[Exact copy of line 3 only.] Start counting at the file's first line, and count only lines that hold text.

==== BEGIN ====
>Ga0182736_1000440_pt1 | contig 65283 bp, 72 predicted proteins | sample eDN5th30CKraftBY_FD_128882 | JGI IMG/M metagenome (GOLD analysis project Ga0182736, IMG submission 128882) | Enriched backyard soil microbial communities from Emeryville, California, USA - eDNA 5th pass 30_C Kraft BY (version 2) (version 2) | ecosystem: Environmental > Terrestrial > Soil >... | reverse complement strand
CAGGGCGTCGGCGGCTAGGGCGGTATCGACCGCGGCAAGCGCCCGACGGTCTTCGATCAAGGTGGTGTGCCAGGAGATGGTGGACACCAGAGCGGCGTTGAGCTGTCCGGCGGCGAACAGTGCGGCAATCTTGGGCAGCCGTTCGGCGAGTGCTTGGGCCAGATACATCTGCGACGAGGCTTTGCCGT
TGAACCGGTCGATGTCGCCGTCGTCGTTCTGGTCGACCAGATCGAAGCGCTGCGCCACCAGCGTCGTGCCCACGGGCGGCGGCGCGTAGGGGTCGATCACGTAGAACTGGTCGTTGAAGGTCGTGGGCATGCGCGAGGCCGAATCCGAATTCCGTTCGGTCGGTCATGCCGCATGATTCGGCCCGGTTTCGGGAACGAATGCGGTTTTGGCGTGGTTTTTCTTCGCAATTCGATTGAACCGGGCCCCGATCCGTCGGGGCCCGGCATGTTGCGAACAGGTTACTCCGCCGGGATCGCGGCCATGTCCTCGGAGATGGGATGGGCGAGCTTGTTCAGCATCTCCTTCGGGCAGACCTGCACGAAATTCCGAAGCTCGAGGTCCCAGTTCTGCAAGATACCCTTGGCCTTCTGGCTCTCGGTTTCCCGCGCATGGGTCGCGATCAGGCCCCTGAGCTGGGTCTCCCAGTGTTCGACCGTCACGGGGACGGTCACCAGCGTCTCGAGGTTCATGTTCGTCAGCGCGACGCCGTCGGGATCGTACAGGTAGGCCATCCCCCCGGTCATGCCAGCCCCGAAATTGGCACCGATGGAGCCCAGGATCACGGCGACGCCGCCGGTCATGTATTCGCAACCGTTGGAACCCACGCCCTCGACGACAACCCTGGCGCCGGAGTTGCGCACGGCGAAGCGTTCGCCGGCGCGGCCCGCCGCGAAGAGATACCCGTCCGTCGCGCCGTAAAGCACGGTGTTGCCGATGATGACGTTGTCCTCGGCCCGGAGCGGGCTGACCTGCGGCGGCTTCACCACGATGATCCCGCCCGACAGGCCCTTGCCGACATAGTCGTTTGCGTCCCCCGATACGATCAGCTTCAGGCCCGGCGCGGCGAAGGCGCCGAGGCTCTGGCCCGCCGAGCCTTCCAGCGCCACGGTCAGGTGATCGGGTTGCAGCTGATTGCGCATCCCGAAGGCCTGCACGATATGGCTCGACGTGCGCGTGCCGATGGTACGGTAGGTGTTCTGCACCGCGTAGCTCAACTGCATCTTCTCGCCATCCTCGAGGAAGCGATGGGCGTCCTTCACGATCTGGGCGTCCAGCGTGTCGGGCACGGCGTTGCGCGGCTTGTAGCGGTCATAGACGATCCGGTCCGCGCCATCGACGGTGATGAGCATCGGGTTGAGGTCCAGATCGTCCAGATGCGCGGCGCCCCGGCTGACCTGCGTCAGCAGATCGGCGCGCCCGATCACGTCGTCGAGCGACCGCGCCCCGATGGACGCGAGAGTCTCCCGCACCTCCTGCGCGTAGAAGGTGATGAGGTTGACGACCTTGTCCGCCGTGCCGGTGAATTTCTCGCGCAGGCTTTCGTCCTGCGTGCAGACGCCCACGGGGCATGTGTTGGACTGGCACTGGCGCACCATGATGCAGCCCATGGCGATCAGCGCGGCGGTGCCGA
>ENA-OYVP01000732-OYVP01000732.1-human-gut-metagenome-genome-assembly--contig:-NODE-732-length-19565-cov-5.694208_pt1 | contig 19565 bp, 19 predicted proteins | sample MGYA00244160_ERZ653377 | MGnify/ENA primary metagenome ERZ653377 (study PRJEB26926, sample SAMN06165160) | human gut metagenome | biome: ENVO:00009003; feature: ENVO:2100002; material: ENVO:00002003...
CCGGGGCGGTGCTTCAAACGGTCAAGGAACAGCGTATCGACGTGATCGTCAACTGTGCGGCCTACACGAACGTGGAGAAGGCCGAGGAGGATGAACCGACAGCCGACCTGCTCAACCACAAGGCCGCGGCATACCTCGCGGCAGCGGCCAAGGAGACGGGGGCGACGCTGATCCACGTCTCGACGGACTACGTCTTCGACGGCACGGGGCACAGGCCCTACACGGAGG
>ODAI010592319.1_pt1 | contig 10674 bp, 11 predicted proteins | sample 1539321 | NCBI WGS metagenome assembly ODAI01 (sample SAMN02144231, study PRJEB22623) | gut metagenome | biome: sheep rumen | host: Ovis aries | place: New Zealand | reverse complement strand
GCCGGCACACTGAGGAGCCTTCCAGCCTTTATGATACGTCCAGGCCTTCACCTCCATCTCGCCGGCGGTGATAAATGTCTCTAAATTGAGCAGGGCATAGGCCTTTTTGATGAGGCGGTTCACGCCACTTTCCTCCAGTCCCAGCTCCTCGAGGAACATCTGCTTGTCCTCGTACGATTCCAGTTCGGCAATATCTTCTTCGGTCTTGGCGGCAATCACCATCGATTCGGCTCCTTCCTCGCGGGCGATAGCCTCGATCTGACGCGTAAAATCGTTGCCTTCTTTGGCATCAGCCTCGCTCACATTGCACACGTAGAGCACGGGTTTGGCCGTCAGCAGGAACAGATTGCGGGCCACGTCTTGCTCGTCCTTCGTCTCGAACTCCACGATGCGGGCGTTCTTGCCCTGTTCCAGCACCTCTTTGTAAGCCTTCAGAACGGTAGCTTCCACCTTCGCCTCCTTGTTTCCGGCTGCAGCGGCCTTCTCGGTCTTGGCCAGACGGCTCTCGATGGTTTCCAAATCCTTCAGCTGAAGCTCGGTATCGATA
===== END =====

TGAACCGGTCGATGTCGCCGTCGTCGTTCTGGTCGACCAGATCGAAGCGCTGCGCCACCAGCGTCGTGCCCACGGGCGGCGGCGCGTAGGGGTCGATCACGTAGAACTGGTCGTTGAAGGTCGTGGGCATGCGCGAGGCCGAATCCGAATTCCGTTCGGTCGGTCATGCCGCATGATTCGGCCCGGTTTCGGGAACGAATGCGGTTTTGGCGTGGTTTTTCTTCGCAATTCGATTGAACCGGGCCCCGATCCGTCGGGGCCCGGCATGTTGCGAACAGGTTACTCCGCCGGGATCGCGGCCATGTCCTCGGAGATGGGATGGGCGAGCTTGTTCAGCATCTCCTTCGGGCAGACCTGCACGAAATTCCGAAGCTCGAGGTCCCAGTTCTGCAAGATACCCTTGGCCTTCTGGCTCTCGGTTTCCCGCGCATGGGTCGCGATCAGGCCCCTGAGCTGGGTCTCCCAGTGTTCGACCGTCACGGGGACGGTCACCAGCGTCTCGAGGTTCATGTTCGTCAGCGCGACGCCGTCGGGATCGTACAGGTAGGCCATCCCCCCGGTCATGCCAGCCCCGAAATTGGCACCGATGGAGCCCAGGATCACGGCGACGCCGCCGGTCATGTATTCGCAACCGTTGGAACCCACGCCCTCGACGACAACCCTGGCGCCGGAGTTGCGCACGGCGAAGCGTTCGCCGGCGCGGCCCGCCGCGAAGAGATACCCGTCCGTCGCGCCGTAAAGCACGGTGTTGCCGATGATGACGTTGTCCTCGGCCCGGAGCGGGCTGACCTGCGGCGGCTTCACCACGATGATCCCGCCCGACAGGCCCTTGCCGACATAGTCGTTTGCGTCCCCCGATACGATCAGCTTCAGGCCCGGCGCGGCGAAGGCGCCGAGGCTCTGGCCCGCCGAGCCTTCCAGCGCCACGGTCAGGTGATCGGGTTGCAGCTGATTGCGCATCCCGAAGGCCTGCACGATATGGCTCGACGTGCGCGTGCCGATGGTACGGTAGGTGTTCTGCACCGCGTAGCTCAACTGCATCTTCTCGCCATCCTCGAGGAAGCGATGGGCGTCCTTCACGATCTGGGCGTCCAGCGTGTCGGGCACGGCGTTGCGCGGCTTGTAGCGGTCATAGACGATCCGGTCCGCGCCATCGACGGTGATGAGCATCGGGTTGAGGTCCAGATCGTCCAGATGCGCGGCGCCCCGGCTGACCTGCGTCAGCAGATCGGCGCGCCCGATCACGTCGTCGAGCGACCGCGCCCCGATGGACGCGAGAGTCTCCCGCACCTCCTGCGCGTAGAAGGTGATGAGGTTGACGACCTTGTCCGCCGTGCCGGTGAATTTCTCGCGCAGGCTTTCGTCCTGCGTGCAGACGCCCACGGGGCATGTGTTGGACTGGCACTGGCGCACCATGATGCAGCCCATGGCGATCAGCGCGGCGGTGCCGA